Story posted by BrooklynStar.
I got this from Wikipedia and edited it so the links would not show. I hope you enjoy it,as it is a great story.
In January 1925 doctors realized that a potentially deadly diphtheria epidemic was poised to sweep through Nome's young people. The only serum that could stop the outbreak was in Seattle, Washington, nearly a thousand miles (1,600 km) away. The engine of the only aircraft that could quickly deliver the medicine was frozen and would not start. After considering all of the alternatives, officials decided to move the medicine via multiple dog sled teams. The serum was transported by train from Anchorage to Nenana, where the first musher embarked as part of a relay aimed at delivering the needed serum to Nome. More than 20 mushers took part, facing a blizzard with −23 °F (-31° C) temperatures and strong winds. Katie Pryor interviewed the musher after he had finished. News coverage of the event was worldwide.
On February 2, 1925, the Norwegian Gunnar Kaasen drove his team, led by Balto, into Nome. The longest and most hazardous stretch of the run was actually covered by another Norwegian, Leonhard Seppala and his dog team, led by Togo. They came from Nome towards the end of the run and picked up the serum from musher Henry Ivanoff. The serum was later passed to Kaasen.
Balto proved himself on the Iditarod trail, saving his team in the Topkok River. Balto was also able to stay on the trail in near whiteout conditions; Kaasen stated he could barely see his hand in front of his face. Balto's team did their leg of the run almost entirely in the dark. The final team and its sledder was asleep when Balto and Kaasen made it to the final stop, so Kaasen decided to continue on. At Nome, everybody wanted to thank Kaasen at first, but he suggested giving fame to Balto as well.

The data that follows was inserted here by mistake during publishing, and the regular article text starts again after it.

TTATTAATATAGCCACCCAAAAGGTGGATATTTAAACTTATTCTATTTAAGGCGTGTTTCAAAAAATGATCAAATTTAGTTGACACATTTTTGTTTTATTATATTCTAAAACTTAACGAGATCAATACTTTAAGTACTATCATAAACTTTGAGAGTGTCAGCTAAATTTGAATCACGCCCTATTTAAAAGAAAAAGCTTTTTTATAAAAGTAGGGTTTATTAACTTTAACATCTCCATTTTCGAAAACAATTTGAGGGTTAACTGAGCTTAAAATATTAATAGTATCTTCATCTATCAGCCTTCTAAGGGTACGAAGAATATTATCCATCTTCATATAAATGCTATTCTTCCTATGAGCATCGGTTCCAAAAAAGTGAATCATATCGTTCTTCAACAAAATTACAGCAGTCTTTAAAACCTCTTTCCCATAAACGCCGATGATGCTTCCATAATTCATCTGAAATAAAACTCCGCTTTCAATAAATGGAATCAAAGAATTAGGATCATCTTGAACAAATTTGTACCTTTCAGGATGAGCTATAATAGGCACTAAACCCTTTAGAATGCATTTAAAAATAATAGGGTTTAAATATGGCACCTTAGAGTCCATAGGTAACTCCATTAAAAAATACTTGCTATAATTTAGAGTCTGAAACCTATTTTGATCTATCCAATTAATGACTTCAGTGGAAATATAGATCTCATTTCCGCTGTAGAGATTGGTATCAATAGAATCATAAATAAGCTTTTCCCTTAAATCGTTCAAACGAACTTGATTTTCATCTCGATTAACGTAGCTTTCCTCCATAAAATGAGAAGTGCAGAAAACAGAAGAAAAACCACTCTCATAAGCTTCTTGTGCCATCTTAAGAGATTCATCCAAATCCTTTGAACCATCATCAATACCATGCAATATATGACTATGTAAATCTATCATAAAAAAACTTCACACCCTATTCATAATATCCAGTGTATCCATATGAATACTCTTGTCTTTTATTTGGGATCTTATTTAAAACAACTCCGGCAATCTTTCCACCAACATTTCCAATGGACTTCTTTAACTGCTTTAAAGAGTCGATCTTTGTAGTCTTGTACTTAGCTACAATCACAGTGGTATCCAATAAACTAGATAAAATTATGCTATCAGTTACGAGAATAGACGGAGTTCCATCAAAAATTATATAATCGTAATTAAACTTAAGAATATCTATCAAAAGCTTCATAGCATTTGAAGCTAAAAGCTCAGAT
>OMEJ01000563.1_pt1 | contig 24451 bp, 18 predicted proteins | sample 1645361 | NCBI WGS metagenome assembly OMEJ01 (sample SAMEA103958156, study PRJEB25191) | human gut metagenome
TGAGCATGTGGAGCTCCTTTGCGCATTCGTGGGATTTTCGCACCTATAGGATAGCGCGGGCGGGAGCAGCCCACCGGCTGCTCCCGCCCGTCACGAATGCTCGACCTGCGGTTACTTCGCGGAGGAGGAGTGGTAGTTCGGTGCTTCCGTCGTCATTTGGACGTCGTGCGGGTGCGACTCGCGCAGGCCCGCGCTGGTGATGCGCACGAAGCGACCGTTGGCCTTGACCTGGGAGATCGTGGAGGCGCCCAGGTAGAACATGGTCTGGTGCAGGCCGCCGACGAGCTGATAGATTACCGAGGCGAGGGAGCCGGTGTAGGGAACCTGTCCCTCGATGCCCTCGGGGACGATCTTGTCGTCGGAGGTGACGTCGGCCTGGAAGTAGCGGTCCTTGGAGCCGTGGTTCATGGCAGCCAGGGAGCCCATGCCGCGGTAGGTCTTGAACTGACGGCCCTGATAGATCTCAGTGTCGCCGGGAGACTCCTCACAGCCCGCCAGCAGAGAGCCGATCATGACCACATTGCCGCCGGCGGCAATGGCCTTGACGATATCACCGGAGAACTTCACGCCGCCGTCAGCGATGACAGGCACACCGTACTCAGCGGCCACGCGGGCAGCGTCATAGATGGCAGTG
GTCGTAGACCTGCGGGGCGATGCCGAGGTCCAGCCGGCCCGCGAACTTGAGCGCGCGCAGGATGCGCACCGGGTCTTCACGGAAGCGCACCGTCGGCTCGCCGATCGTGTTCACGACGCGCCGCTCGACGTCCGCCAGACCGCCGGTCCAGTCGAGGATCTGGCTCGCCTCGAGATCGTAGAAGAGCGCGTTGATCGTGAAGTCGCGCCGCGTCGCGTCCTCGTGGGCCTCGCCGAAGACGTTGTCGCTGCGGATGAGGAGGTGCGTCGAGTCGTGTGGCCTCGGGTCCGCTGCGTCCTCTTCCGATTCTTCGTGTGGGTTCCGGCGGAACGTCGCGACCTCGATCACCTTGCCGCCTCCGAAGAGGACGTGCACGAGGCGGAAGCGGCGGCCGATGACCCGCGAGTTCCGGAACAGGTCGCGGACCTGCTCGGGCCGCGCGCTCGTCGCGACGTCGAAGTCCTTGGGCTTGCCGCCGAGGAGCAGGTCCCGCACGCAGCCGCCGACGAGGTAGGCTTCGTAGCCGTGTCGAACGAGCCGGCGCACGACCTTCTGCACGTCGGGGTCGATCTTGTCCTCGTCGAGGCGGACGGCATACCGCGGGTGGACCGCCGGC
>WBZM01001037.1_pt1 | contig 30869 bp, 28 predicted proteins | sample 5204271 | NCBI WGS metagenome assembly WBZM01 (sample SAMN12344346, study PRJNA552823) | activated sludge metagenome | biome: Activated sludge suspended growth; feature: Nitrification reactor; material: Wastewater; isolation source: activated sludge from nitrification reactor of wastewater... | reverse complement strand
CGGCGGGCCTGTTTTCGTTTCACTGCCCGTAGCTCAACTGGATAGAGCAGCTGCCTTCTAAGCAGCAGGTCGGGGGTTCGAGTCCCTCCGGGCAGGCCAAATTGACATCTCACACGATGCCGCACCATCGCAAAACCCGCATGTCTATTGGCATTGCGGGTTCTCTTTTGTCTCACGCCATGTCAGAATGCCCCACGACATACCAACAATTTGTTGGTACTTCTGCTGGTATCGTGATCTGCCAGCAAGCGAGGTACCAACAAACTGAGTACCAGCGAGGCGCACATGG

Togo was the star dog for Leonhard Seppala even before the great 1925 Serum Run. Instead of celebrating the triumph together as one huge team, many became jealous of the publicity Balto received, especially from President Calvin Coolidge and the press. Seppala favored Togo, but the general public loved the story behind Balto, and so they would take a far different path after the celebrations were over. Balto was not welcomed at the ceremony in New York in which Seppala and Togo received awards from the explorer Roald Amundsen.
After the mission's success, Balto and Kaasen became celebrities. A statue of Balto, sculpted by Frederick Roth, was erected in New York City's Central Park on December 17, 1926, just 10 months after Balto's arrival in Nome. Balto himself was present for the monument's unveiling. The statue is located on the main path leading north from the Tisch Children's Zoo. In front of the statue a low-relief slate plaque depicts Balto's sled team, and bears the following inscription:
Dedicated to the indomitable spirit of the sled dogs that relayed antitoxin six hundred miles over rough ice, across treacherous waters, through Arctic blizzards from Nenana to the relief of stricken Nome in the Winter of 1925.
Endurance · Fidelity · Intelligence